MYTH

Underage people are voting.

FACT

In Virginia, if you are 17 but will turn 18 by the November General Election, you can register to vote and will be eligible to vote in any primary or special election held that year. However, you must turn 18 on or before the November General Election in order to be able to vote.


MYTH

The 2020 Election results are fraudulent/incorrect/wrong. Election officials rigged the election in favor of Biden.

FACT

Pursuant to Va. Code §24.2-671.1, the Department of Elections is required to coordinate an annual post- election risk-limiting audit (RLA) of ballot scanner machines used in the Commonwealth of Virginia.

The Department of Elections conducted a statewide risk-limiting audit of the November 2020 General Election. Results were announced on March 2, 2021.

The state set a risk measurement of under .1 and the audit results fell well under that measurement. For the Presidential race the audit came in at .0000065117 and for the Senate race, the audit came in at .0000424172. The risk measurement represents the possibility a mistake could be found in the audit large enough to reverse the election result. In other words, these results confirm that the results in Virginia accurately portrayed the winners of these elections in Virginia.

You can view the results here.

Click here to download the 2020 Risk Limiting Audit Final Report.


MYTH

People are voting twice/ multiple times/ absentee and in person.

FACT

Both the Department of Elections and local general registrars work very hard to ensure that each ballot provided to a voter is accounted for. There is a robust system in place to ensure that voters only get to cast one ballot in each election. For example, if a voter has been mailed an absentee ballot, they have to return that ballot to the general registrar if they want to vote in person. If the voter does not return the ballot mailed to them, they have to sign a sworn statement that the ballot was either lost or never received. If the voter votes in person, then tries to vote their absentee ballot, the system will show that the voter already voted and the absentee ballot should not be counted. It also prompts the local general registrar to take any necessary steps with law enforcement.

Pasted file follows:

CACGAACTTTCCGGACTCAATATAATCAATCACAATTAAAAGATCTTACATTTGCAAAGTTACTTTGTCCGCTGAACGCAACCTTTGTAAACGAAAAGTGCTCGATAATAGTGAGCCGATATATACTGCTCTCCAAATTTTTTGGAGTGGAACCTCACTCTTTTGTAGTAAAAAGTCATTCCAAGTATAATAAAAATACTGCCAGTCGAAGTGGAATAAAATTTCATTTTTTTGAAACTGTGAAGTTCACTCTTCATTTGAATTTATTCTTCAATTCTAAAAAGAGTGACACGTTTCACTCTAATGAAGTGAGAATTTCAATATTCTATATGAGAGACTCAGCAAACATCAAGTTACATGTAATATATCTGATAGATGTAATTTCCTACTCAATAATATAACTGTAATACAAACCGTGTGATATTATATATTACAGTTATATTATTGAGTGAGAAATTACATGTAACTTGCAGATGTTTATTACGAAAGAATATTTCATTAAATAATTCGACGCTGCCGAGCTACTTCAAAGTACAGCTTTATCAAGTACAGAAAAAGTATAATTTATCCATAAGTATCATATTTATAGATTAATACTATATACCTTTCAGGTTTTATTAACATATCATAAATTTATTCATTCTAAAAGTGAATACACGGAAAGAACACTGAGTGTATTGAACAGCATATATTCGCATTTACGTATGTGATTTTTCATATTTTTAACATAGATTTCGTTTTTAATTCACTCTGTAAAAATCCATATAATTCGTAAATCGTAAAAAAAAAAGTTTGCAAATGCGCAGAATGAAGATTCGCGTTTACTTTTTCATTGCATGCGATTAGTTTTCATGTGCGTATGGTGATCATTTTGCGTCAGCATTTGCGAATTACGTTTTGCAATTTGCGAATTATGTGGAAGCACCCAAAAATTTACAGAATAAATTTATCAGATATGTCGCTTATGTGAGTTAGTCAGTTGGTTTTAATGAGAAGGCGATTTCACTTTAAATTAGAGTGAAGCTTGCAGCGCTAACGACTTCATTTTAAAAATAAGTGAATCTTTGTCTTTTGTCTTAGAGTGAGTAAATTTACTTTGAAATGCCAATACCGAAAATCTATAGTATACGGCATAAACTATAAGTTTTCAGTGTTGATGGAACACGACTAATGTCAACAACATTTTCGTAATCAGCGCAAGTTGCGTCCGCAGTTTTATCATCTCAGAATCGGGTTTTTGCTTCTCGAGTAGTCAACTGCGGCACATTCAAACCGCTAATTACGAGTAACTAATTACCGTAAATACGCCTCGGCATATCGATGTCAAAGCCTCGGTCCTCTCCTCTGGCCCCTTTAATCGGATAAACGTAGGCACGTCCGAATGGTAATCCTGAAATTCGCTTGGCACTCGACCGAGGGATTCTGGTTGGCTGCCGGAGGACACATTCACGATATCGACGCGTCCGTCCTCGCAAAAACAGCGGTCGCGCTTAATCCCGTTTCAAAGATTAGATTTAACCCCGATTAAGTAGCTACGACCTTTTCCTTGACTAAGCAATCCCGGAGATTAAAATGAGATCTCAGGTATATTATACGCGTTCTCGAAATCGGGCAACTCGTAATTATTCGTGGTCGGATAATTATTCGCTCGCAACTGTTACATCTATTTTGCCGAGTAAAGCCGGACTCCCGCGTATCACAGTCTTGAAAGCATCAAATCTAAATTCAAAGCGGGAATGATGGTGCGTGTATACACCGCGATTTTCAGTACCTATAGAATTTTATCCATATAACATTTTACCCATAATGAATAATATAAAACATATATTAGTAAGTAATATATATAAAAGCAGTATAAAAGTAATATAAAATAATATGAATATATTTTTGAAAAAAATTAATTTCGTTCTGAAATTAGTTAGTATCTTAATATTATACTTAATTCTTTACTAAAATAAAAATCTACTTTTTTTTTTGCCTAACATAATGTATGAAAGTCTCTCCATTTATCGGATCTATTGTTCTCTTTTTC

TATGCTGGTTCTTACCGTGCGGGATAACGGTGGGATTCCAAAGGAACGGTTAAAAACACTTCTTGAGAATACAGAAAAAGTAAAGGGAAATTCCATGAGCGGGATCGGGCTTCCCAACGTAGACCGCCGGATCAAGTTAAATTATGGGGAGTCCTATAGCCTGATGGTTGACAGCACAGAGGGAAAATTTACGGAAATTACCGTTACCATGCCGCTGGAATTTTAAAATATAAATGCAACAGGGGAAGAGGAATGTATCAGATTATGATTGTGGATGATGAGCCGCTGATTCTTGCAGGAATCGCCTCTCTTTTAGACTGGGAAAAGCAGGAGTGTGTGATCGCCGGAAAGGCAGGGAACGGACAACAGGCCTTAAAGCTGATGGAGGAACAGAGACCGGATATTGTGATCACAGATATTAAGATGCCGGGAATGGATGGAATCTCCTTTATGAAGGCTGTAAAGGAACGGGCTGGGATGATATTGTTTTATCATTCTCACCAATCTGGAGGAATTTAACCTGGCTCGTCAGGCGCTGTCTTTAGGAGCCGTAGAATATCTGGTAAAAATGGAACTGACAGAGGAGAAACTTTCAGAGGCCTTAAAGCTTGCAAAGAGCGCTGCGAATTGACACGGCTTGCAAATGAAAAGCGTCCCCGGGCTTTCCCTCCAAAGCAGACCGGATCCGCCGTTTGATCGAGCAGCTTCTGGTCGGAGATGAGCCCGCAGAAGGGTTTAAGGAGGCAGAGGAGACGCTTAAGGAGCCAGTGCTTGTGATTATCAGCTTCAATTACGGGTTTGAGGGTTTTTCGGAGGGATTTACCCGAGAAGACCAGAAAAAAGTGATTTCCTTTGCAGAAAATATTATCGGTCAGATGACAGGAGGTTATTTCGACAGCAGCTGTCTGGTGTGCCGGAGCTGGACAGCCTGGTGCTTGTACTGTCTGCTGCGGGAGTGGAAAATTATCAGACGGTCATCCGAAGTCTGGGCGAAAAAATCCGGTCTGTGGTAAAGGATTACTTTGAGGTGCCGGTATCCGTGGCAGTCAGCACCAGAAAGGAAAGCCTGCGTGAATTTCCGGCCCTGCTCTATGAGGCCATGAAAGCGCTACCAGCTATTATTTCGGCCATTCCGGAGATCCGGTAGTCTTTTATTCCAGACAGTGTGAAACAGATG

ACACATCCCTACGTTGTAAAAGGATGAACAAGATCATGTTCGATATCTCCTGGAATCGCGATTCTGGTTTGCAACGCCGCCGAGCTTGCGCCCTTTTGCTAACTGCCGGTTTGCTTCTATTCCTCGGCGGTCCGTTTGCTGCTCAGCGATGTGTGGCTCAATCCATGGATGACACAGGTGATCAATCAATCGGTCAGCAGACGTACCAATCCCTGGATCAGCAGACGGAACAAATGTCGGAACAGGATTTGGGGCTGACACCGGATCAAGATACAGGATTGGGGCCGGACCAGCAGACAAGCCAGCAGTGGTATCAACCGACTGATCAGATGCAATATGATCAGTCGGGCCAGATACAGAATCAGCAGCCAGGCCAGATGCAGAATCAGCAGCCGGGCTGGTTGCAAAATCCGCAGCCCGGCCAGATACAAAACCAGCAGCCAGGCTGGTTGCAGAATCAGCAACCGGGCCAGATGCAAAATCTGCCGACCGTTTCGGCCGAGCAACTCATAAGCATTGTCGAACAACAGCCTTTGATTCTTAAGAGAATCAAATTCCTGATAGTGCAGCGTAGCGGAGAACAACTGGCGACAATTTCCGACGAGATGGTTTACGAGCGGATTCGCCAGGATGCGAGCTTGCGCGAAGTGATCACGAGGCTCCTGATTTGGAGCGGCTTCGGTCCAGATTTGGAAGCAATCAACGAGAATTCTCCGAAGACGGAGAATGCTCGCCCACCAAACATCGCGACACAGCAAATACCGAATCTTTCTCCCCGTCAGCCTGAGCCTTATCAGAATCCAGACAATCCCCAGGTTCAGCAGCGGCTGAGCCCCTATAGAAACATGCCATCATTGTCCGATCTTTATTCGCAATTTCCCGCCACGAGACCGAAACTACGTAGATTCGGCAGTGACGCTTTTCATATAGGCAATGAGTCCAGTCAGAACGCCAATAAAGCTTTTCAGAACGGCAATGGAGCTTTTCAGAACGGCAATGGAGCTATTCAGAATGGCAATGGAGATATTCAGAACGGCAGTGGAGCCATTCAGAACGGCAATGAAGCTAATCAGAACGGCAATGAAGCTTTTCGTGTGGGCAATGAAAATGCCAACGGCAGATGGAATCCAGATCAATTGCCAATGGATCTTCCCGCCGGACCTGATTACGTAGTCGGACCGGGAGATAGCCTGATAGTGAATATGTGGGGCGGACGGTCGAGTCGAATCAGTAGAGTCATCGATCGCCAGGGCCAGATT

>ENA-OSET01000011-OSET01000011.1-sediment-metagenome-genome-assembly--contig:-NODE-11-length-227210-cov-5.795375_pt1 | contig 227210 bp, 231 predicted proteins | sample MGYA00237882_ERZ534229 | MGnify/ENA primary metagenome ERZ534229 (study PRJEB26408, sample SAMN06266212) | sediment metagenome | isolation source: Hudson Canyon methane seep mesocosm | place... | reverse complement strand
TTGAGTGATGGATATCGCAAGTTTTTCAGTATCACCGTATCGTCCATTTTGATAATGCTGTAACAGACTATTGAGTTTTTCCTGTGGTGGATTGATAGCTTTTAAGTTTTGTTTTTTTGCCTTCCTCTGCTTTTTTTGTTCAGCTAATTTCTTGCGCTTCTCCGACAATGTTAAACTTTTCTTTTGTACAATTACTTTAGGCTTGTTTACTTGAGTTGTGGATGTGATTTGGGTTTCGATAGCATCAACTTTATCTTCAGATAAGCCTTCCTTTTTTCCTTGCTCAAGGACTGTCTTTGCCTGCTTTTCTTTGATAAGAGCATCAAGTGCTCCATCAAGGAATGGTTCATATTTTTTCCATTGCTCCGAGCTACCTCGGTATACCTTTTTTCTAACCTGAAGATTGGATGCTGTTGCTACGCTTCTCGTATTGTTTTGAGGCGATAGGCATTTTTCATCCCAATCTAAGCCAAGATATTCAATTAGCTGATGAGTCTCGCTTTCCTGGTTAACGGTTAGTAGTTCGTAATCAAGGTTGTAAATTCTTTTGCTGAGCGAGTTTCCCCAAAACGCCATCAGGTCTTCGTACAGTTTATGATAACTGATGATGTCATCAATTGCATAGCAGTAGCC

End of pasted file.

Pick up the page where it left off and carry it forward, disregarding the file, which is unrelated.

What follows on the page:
MYTH

Voting machines are connected to the internet and can be hacked.

FACT

Voting machines in Virginia are prohibited from being connected to the internet. In fact, only one of the five types of voting machines even have the capability. Before those machines can be used, the General Registrar must test the machines to ensure that the capability is disabled.


MYTH

Voting credit is not immediately available election night so something fraudulent is happening.

FACT

Voting credit is not immediately available on election night because it takes time to process the information from all of the precincts on Election Day. When polls close on Election Day local election officials are focused on ensuring that the results reported to the public are accurate. It is only after Election Day that local officials begin to process voter credit.


MYTH

Thousands of ballots were destroyed after the 2020 General Election.

FACT

All ballots, whether they have been used to voting or were extras, are sealed and stored after Election Day. Local election officials keep an accurate count of the total number of ballots printed, how many were mailed to voters, how many were provided to voters during early voting or on Election Day, and how many are left unused. This ensures that every ballot is accounted for and that there is a paper trail that shows how all ballots were used. Thousands of ballots were not destroyed after the 2020 General Election. That would be easily evident, and there is no evidence that ballots were destroyed.